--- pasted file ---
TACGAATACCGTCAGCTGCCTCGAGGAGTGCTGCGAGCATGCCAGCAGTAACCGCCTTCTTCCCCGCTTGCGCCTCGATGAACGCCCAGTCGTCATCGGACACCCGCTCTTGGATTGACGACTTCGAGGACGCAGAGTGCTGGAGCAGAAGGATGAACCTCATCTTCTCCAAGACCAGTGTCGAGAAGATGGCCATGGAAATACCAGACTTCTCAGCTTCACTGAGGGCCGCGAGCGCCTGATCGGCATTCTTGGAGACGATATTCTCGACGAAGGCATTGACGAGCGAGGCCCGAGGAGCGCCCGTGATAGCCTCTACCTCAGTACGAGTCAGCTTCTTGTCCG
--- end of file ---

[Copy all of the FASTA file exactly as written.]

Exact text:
TACGAATACCGTCAGCTGCCTCGAGGAGTGCTGCGAGCATGCCAGCAGTAACCGCCTTCTTCCCCGCTTGCGCCTCGATGAACGCCCAGTCGTCATCGGACACCCGCTCTTGGATTGACGACTTCGAGGACGCAGAGTGCTGGAGCAGAAGGATGAACCTCATCTTCTCCAAGACCAGTGTCGAGAAGATGGCCATGGAAATACCAGACTTCTCAGCTTCACTGAGGGCCGCGAGCGCCTGATCGGCATTCTTGGAGACGATATTCTCGACGAAGGCATTGACGAGCGAGGCCCGAGGAGCGCCCGTGATAGCCTCTACCTCAGTACGAGTCAGCTTCTTGTCCG